Research conducted by Vandrey and his colleagues has even shown that some CBD products contain significant levels of THC—which could get a child high and cause other unpleasant side effects. “This is an area that exists in a grey area of legality,” Vandrey says. “And because of that, anyone thinking about using cannabidiol, of any type, should proceed with caution.”

To treat seizure disorders

“In terms of solid evidence, the one thing we really know about CBD is that it can be helpful for rare childhood seizure disorders,” says Vandrey. (Beyond that, he adds, “there’s not yet sufficient evidence to support its use for any other reason.”)

Clinical trials have shown that the drug Epidiolex—a derivative of CBD—can help reduce seizures in children with two rare forms of epilepsy: Lennox-Gastaut syndrome and Dravet syndrome. In June, the FDA approved Epidiolex as the first prescription drug made from marijuana, for the treatment of these two conditions.

To fight cancer

When Olivia Newton-John was diagnosed with metastatic breast cancer in 2017, the actress’s daughter Chloe Rose Lattanzi posted on Instagram that her mother was using CBD oil as a treatment. Lattanzi also wrote online that cannabis “has scientifically proven properties to inhibit cancer cell growth.”

Lattanzi may be referring to studies that have been done in animals and in laboratory cell cultures, which have shown that cannabis may have anti-cancer effects. But there haven’t yet been any studies in humans that back this up, says Vandrey.

“I would argue that those types of effects have not always been very well translated and validated in human clinical trials,” says Vandrey. “The jump from one species to another can often be misleading, especially when we’re talking about a potential treatment for something as serious as cancer.”

In other words, the mainstream medical community doesn’t recommend marijuana or CBD products as a remedy for cancer. While these substances may relieve some side effects of cancer or of chemotherapy (like pain, nausea, and vomiting), they should not be used as a replacement for conventional, research-proven treatments.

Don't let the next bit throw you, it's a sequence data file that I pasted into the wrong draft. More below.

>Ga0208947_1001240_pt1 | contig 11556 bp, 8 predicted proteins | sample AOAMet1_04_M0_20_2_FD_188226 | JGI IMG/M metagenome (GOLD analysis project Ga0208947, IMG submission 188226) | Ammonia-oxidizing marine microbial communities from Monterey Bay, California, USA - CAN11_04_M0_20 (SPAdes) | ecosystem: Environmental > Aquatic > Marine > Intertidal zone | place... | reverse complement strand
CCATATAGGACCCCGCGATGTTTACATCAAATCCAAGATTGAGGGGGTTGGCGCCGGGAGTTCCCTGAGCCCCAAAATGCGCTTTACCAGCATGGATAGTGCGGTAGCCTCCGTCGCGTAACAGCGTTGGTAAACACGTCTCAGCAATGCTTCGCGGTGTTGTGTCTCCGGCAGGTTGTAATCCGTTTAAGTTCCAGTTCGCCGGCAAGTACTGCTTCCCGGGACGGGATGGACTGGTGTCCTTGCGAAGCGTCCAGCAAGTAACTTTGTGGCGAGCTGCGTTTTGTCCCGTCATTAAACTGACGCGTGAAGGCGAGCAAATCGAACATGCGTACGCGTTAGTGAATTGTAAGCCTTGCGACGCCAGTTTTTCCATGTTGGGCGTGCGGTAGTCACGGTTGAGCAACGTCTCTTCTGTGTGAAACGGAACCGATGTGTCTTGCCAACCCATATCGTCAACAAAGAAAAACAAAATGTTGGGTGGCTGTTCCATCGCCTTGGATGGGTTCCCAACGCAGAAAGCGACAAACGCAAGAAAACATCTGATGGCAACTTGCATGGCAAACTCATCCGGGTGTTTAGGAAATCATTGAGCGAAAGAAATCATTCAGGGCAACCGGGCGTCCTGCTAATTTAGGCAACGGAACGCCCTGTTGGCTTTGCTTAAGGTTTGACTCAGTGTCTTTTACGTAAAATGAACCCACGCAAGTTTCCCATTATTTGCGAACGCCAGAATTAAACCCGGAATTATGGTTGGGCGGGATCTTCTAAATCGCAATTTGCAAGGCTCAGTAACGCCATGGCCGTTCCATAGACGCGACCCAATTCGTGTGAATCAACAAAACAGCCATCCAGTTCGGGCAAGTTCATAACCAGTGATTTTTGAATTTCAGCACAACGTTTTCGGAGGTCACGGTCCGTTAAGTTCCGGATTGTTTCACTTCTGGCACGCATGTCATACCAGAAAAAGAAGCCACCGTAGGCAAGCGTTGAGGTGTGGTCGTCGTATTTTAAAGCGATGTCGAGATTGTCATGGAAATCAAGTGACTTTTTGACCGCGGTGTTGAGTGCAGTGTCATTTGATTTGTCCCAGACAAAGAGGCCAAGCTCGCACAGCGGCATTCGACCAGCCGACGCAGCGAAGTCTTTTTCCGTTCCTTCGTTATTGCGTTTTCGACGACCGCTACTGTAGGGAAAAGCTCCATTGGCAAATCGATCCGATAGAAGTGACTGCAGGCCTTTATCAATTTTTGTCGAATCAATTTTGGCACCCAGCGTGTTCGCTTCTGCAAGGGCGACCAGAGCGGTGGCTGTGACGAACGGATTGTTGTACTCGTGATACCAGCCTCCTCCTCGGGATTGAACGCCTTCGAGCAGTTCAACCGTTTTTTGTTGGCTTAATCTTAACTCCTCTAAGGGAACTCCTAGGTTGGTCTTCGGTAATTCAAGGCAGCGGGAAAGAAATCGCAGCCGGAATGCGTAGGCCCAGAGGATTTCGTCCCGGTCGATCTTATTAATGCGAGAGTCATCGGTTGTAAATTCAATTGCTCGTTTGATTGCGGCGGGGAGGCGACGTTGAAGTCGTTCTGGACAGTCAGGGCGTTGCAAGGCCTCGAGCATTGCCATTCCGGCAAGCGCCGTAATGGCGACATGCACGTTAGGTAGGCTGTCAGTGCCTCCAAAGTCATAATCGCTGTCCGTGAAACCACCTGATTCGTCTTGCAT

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As a stress and anxiety buster

Actress Busy Philipps recently told Health that she’s a “strong proponent” of CBD and THC gummies, which she takes to help fight anxiety and panic attacks. Today’s consumers can also buy “calming” foods and beverages like hemp-oil tea and CBD-infused almonds; there’s even a brand of CBD biscuits for nervous dogs.

Informally, people have been using cannabis to relieve anxiety for years, says Dr. Clauw, although it was generally assumed that it was the THC—and the “high” that it produces—that was responsible for its stress-relieving effects. Recent research, however, suggests that CBD alone may have some anxiety-fighting power.

“It seems to have sort of a calming effect on the brain, although the precise mechanism by which it exerts these effects is not really well understood,” says Dr. Clauw. “I do recommend that patients try CBD first without THC, because you may be able to get the benefit without the side effects.”

What is CBD and what are its health benefits?

Far-reaching but mostly unsubstantiated claims about cannabidiol have made it a popular therapy for a variety of ailments. Hopkins expert Ryan Vandrey discusses the ‘cure-all’ myths associated with the drug and recent study findings.

By Marc Shapiro

/ Published Jan 3, 2020

Increasingly, products containing cannabidiol, or CBD, a chemical component of cannabis, are popping up at grocery stores, gas stations, drugstores, and internet marketplaces. Celebrated for its purported therapeutic effects and legal when derived from hemp—a form of the cannabis plant—CBD can be found in shampoos, hand lotions, skin creams, and even dog treats. Far-reaching medical claims tout its success at treating various conditions such as anxiety, acne, insomnia, addiction, inflammation, and Parkinson’s disease.

But such assertions often go far beyond what science has shown, according to cannabis researcher Ryan Vandrey, an associate professor of psychiatry and behavioral sciences at the Johns Hopkins University School of Medicine. He and other researchers are working to understand the effects of the compound and what conditions it might actually help. He recently spoke with Dome about his research and his concerns about the growing CBD market.

Does CBD get you high? What does the research say?

THC, another chemical component of cannabis, drives most of the effects we typically associate with the drug, such as the subjective “high.” There’s this perception that CBD is not psychoactive, but I think that’s inaccurate. Research from our lab and others shows that CBD can produce subjective drug effects. CBD drug effects are different from THC and do not seem to produce intoxicating effects where performance or cognition is impaired. While that’s not a bad thing, impacting mood and behavior is a psychoactive drug effect. For example, caffeine is a psychoactive drug because it affects brain function and mood.

Are products that contain CBD safe?